• In another embodiment, garments such as, for example, condoms, and codpieces may be treated with the proper bacteria. The stimulation from nitric oxide generation through wearing the articles may be beneficial for male subjects contemplating sexual acts. Similarly, the treatment of fabric coverings of furniture used for sexual activities would also be advantageous, such as, for example, sheets, blankets, slip covers, pillow cases.
  • Ammonia oxidizing bacteria may be located on a surface of the article directly contacting the surface of the subject. Alternatively, the bacteria may be exposed to bodily fluids but not directly in contact the surface of the subject. In particular, a diaper, tampon, or bandage may have an inner layer treated with the ammonia oxidizing bacteria, and at least one layer that is permeable to bodily fluids, nitric oxide, and or nitric oxide precursors. These layers need not be permeable to bacteria. Because the ammonia oxidizing bacteria cannot utilize compounds other than ammonia for energy, they cannot infect a wound. Although they may be allergenic, the inhibition of growth of heterotrophic bacteria may outweigh the potential for allergy.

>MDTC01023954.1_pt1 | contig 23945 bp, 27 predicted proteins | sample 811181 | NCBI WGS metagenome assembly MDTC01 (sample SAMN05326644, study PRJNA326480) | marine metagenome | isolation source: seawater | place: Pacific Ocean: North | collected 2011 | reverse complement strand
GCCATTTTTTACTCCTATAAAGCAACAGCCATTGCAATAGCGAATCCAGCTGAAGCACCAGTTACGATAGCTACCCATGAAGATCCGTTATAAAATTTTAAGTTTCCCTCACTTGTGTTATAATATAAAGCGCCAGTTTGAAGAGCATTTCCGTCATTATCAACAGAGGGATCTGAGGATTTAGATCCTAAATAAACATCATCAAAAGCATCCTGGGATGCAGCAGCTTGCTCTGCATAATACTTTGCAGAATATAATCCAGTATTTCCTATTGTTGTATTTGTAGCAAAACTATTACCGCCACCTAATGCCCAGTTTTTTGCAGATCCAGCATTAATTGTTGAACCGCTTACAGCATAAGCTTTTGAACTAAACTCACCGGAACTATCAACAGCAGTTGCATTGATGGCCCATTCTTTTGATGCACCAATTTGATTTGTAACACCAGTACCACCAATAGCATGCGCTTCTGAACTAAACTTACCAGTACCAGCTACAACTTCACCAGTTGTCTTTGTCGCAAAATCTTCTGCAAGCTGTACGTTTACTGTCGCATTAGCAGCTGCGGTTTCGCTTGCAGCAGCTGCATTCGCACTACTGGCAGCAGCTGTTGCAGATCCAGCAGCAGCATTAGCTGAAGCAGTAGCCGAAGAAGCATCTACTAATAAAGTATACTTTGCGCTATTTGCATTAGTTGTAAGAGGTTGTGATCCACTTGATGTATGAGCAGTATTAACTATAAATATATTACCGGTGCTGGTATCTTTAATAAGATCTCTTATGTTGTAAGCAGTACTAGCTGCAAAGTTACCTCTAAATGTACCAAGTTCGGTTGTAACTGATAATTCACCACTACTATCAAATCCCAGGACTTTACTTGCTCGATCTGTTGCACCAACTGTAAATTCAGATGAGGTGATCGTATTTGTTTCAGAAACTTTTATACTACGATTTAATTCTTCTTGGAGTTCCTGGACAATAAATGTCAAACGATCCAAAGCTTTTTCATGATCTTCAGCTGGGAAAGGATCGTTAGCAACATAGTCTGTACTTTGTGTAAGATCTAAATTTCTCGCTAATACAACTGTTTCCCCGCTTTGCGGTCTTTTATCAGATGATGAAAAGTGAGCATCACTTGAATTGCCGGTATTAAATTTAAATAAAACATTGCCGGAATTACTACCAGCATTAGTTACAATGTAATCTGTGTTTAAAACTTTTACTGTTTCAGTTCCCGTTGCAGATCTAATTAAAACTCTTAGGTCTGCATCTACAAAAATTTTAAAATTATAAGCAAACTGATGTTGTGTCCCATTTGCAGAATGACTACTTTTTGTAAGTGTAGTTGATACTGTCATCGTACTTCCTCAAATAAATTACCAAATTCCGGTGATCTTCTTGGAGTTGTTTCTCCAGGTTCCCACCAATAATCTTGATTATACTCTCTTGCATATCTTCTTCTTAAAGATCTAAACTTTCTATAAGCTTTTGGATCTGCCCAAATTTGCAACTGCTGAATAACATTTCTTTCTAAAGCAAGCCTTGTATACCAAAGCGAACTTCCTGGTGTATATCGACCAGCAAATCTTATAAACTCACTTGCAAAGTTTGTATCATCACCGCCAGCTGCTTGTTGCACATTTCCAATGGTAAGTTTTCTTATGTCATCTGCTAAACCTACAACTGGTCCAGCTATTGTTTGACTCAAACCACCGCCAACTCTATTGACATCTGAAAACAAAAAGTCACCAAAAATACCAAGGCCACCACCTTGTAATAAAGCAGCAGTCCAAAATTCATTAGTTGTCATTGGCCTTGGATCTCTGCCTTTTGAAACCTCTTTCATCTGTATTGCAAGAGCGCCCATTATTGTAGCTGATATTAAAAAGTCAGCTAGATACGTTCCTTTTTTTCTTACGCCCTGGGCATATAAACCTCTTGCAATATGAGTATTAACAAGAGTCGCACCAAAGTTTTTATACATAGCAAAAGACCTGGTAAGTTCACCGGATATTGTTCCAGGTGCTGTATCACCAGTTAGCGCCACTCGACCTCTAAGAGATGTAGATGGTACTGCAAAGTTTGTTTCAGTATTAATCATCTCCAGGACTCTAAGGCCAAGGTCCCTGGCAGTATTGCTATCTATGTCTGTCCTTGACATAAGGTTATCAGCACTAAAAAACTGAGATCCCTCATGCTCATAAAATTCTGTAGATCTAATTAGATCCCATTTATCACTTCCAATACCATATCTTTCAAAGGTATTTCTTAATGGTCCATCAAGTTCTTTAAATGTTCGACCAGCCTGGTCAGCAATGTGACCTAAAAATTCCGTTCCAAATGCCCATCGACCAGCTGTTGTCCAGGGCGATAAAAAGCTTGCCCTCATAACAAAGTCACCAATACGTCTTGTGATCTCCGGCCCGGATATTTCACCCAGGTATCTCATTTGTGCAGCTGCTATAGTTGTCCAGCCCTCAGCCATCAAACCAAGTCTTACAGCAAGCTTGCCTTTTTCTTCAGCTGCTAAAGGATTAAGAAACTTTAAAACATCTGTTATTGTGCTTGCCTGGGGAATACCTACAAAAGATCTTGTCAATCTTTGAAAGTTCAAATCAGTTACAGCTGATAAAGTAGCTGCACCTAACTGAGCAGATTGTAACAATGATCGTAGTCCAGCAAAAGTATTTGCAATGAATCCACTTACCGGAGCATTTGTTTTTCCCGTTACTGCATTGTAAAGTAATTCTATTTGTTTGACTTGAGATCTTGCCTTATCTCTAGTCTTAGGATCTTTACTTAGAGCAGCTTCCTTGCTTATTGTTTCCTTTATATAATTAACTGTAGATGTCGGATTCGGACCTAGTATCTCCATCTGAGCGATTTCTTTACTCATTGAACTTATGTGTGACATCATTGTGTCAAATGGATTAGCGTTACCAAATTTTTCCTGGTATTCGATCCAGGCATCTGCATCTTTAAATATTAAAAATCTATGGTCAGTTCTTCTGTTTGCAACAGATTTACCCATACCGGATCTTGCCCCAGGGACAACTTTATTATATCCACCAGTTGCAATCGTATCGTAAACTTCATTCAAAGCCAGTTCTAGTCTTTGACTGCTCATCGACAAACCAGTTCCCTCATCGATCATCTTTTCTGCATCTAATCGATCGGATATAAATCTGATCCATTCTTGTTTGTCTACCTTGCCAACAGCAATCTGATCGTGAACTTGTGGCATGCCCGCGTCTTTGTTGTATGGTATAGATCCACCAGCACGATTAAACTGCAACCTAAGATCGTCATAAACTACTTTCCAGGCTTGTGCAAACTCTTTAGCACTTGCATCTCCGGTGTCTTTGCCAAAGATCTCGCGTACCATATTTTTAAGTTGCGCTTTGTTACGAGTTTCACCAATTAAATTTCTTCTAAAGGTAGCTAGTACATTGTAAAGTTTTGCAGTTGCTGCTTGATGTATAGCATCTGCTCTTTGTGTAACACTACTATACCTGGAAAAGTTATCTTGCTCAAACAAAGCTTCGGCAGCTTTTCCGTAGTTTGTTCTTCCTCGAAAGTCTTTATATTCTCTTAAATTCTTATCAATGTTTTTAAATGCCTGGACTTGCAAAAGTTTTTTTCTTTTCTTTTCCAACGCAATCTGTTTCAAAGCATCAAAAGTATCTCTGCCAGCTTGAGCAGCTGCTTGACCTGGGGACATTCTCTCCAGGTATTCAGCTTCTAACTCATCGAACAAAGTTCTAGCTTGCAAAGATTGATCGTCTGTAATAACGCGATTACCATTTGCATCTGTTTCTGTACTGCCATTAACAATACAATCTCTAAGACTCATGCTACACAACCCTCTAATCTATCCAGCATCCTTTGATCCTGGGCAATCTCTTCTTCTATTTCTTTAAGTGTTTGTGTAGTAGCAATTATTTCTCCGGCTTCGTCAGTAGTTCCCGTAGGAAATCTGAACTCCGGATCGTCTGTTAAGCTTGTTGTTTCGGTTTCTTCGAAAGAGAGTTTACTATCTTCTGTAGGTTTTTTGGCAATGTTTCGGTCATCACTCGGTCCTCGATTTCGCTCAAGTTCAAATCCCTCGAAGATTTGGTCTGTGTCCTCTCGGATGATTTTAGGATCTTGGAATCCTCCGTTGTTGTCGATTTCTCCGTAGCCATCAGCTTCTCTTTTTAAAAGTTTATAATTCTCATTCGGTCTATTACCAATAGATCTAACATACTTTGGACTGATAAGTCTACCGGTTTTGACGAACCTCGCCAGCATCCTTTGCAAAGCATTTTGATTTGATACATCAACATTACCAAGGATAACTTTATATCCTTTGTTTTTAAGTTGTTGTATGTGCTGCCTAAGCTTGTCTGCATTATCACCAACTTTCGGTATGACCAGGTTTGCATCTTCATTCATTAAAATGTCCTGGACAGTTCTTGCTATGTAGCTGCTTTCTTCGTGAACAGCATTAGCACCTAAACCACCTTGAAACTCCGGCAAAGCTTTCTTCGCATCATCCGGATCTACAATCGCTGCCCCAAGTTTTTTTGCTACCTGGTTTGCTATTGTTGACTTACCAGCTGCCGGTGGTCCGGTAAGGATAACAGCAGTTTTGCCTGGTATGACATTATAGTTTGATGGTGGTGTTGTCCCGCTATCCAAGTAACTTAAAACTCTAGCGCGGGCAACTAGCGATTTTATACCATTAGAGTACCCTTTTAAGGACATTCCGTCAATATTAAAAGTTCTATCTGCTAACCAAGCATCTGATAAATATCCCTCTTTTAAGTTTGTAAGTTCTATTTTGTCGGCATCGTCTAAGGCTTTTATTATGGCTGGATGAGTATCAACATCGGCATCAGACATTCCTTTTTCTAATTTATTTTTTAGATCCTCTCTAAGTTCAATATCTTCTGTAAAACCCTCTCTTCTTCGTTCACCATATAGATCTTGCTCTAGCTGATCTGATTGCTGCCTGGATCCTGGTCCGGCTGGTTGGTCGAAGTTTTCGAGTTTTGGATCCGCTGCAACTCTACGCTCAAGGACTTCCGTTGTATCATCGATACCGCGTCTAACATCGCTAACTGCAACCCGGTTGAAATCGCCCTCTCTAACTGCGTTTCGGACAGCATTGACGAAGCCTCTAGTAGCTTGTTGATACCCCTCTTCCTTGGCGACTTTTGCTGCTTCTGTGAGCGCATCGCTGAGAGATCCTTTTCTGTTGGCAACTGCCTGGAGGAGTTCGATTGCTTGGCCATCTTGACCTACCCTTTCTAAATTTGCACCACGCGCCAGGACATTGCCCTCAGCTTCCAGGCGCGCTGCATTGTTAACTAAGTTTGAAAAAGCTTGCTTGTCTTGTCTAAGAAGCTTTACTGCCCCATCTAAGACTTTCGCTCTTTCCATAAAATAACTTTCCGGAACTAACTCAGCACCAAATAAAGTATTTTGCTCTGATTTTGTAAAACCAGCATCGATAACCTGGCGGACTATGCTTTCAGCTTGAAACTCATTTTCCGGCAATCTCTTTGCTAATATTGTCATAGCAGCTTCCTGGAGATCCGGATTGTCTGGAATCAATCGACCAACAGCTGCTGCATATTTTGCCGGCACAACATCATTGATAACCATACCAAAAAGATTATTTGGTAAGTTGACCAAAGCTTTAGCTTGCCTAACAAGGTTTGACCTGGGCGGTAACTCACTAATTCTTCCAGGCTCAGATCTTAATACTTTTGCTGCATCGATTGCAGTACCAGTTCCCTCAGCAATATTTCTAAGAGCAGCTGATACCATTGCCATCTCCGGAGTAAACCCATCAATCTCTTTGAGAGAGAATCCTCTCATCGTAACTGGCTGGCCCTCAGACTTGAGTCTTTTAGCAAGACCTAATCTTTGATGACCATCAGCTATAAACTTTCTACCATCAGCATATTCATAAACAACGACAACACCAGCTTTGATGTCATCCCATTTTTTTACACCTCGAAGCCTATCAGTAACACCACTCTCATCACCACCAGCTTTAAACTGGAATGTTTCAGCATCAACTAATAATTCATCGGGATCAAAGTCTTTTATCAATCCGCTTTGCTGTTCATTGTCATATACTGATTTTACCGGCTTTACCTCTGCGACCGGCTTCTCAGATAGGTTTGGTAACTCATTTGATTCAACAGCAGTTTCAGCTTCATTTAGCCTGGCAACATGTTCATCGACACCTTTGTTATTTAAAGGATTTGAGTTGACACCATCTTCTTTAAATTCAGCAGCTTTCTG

• It is contemplated that different bacteria will be suitable for different applications.
  • Thus bacteria adapted for very high levels of nitrite production may be ideal for use in diapers, animal bedding, and other non-contact applications. High nitrite levels would also be useful for protecting skin from infections during extended safaris in tropical environments, for military type applications, or for the enhancement of performance of elite athletes, human and non-human vertebrate.